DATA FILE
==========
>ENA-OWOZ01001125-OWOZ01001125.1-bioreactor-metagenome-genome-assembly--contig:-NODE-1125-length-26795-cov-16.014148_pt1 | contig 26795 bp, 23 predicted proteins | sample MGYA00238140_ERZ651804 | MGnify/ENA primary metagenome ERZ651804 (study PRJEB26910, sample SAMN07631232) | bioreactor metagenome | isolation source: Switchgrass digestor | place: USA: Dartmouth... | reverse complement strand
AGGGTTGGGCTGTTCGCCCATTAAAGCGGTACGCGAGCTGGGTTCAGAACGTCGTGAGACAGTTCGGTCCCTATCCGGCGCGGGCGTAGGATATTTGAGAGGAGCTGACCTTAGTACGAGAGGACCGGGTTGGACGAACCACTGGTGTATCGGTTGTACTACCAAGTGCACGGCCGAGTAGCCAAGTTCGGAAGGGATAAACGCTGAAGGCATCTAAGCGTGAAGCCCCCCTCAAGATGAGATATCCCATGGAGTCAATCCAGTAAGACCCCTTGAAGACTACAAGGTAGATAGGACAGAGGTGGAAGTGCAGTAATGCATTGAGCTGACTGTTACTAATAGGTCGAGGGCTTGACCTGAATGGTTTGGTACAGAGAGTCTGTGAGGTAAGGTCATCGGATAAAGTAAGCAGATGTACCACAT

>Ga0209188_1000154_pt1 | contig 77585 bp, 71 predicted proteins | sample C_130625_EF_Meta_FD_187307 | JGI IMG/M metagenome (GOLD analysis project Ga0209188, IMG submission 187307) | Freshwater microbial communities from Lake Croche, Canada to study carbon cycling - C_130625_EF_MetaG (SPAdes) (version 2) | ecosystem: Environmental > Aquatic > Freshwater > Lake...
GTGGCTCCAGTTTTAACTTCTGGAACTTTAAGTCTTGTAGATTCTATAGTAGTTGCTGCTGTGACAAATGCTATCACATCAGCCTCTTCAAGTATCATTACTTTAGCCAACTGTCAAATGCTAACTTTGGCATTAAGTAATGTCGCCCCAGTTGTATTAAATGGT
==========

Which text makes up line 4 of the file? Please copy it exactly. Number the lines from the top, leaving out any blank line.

GTGGCTCCAGTTTTAACTTCTGGAACTTTAAGTCTTGTAGATTCTATAGTAGTTGCTGCTGTGACAAATGCTATCACATCAGCCTCTTCAAGTATCATTACTTTAGCCAACTGTCAAATGCTAACTTTGGCATTAAGTAATGTCGCCCCAGTTGTATTAAATGGT